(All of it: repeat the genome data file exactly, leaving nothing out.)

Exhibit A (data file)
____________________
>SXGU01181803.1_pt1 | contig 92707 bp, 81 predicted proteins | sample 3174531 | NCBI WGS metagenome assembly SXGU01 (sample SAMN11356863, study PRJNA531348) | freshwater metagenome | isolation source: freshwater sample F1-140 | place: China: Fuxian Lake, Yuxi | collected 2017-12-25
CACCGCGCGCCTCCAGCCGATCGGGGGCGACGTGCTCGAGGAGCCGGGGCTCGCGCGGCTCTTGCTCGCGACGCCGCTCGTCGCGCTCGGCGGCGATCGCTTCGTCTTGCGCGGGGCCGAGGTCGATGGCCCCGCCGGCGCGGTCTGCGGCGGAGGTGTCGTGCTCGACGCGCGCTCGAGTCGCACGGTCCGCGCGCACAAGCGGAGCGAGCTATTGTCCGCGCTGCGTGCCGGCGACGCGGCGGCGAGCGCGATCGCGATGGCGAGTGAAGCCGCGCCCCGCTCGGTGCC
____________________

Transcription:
>SXGU01181803.1_pt1 | contig 92707 bp, 81 predicted proteins | sample 3174531 | NCBI WGS metagenome assembly SXGU01 (sample SAMN11356863, study PRJNA531348) | freshwater metagenome | isolation source: freshwater sample F1-140 | place: China: Fuxian Lake, Yuxi | collected 2017-12-25
CACCGCGCGCCTCCAGCCGATCGGGGGCGACGTGCTCGAGGAGCCGGGGCTCGCGCGGCTCTTGCTCGCGACGCCGCTCGTCGCGCTCGGCGGCGATCGCTTCGTCTTGCGCGGGGCCGAGGTCGATGGCCCCGCCGGCGCGGTCTGCGGCGGAGGTGTCGTGCTCGACGCGCGCTCGAGTCGCACGGTCCGCGCGCACAAGCGGAGCGAGCTATTGTCCGCGCTGCGTGCCGGCGACGCGGCGGCGAGCGCGATCGCGATGGCGAGTGAAGCCGCGCCCCGCTCGGTGCC